One thing we did not have with the original Tech II package was the pictured CANdi module. With the advent of higher speed data networks, Tech II needed an additional piece of hardware to talk to modern vehicles which is the CANdi or Controller Area Network Diagnostic Interface. The ‘interface’ essentially digests all the information that is sent from the vehicle and sends it to the Tech II in manageable pieces so the scan tool can process the information.
Tech II itself has been around since 1996 and in my opinion is one of the best scan tools on the market for a GM vehicle. Some manufactures have gone to PC based tools and although these are cheaper from a hardware standpoint (you buy the PC) – they are simply not very ergonomic if you are driving around with one on a daily basis.
Tech II software for Saab is loaded onto a 32MB via GM’s Techline Information System or TIS software.
GM’s TIS application is now available via the web, which means no more software disc’s to distribute to dealers, which is nice. The technician needs only to select and load the software onto the Tech II.
It is possible to load a number of applications on the Tech II depending on what you need the tool to do. The North American application covers all domestic vehicles and of course – Saab automobile covers current Saab 9-3 and 9-5 vehicles.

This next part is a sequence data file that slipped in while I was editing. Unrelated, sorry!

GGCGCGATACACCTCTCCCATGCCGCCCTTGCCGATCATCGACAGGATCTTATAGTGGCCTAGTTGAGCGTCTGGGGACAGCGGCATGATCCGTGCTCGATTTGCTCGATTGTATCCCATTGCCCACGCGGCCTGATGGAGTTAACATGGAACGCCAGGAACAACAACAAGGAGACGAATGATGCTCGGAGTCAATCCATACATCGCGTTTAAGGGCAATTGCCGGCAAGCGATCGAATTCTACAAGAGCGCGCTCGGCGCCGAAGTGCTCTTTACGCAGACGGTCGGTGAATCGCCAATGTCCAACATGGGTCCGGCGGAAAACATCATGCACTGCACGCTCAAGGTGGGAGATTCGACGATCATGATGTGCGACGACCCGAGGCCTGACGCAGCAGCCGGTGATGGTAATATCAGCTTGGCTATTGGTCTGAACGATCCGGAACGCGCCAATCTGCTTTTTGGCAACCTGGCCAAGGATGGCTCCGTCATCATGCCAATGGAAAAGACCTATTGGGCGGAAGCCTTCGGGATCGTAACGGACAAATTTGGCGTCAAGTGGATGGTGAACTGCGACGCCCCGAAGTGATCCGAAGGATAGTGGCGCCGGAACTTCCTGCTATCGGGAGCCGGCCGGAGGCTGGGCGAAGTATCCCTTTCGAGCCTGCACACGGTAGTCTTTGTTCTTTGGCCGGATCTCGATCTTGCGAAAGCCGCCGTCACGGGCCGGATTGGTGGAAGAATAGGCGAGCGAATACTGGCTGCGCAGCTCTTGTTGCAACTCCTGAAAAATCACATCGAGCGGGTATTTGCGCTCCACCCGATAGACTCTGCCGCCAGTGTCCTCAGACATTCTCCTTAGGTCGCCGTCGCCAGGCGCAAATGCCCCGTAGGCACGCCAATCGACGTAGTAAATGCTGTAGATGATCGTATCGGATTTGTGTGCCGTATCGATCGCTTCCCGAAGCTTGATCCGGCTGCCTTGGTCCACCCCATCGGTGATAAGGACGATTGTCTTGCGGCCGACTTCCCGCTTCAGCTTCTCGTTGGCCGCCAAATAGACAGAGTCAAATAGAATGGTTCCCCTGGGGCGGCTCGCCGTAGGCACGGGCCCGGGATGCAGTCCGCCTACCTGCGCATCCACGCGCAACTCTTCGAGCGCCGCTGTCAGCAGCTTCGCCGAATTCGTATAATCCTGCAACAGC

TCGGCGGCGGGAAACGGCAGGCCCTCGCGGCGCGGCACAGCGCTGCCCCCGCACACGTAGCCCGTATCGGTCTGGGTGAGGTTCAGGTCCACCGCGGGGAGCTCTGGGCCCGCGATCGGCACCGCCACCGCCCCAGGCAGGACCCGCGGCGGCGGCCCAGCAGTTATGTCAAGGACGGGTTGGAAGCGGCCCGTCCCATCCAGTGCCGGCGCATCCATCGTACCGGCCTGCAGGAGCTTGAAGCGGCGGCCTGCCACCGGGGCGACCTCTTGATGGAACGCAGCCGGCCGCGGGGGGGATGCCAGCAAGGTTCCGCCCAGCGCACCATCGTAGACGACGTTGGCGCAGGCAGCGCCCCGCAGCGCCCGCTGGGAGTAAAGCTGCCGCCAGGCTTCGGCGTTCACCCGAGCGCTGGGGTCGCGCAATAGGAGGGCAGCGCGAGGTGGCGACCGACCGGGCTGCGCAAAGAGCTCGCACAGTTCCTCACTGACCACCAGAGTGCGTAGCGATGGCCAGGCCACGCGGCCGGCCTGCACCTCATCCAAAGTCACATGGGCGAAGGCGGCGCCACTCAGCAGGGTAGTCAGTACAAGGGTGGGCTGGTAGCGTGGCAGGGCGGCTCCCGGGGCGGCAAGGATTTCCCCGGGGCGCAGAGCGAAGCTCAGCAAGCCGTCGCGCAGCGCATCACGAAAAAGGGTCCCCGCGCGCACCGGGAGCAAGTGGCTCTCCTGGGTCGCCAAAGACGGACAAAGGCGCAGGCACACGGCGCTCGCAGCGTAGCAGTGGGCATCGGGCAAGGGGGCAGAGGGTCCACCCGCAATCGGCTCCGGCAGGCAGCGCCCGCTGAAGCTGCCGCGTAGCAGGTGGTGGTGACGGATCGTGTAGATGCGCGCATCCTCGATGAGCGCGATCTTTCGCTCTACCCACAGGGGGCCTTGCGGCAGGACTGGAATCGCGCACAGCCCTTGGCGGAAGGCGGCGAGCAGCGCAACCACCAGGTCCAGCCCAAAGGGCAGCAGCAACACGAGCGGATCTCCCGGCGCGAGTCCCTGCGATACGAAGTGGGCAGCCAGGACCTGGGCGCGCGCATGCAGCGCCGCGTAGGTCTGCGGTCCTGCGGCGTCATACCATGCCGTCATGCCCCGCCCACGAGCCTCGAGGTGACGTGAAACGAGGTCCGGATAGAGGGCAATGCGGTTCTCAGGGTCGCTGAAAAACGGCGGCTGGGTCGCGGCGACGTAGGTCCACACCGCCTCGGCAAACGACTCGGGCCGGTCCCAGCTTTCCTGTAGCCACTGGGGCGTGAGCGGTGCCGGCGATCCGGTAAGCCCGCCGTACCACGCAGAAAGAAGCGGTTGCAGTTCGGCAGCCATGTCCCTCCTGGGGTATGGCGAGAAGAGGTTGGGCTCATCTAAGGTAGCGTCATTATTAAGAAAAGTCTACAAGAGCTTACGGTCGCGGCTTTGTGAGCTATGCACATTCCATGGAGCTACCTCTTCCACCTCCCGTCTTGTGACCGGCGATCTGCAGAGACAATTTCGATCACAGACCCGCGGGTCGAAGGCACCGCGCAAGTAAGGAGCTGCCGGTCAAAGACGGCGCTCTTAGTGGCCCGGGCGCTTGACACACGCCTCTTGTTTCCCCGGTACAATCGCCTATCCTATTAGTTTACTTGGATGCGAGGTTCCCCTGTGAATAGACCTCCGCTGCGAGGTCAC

After selecting options – diagnostic software is loaded onto the tool.
Once Saab software is finally loaded -the user is presented with the Saab Tech II splash screen
The heart of Saabs 2.8L V6 is a Bosch ME9 engine management system. The ME9 ECM regulates engine torque by controlling intake air charge, fuel and ignition timing. Once programmed to the vehicle – the technician can ‘see’ all sorts of data that might provide information that would help them troubleshoot and repair a vehicle.
Below is an Engine Control data list with key on, engine off.
One might be looking at this information to determine if engine coolant temperature (ECT) is reading properly at maybe a cold start. The temperature sensor measures the engine temperature and the ECM uses the reading to deliver more fuel to the engine when the engine is cold, control the cooling fans and perform OBD II diagnosis among other things. Thermostat diagnosis is performed by the sensor to ensure the engine is reaching proper temperature within a predetermined time frame.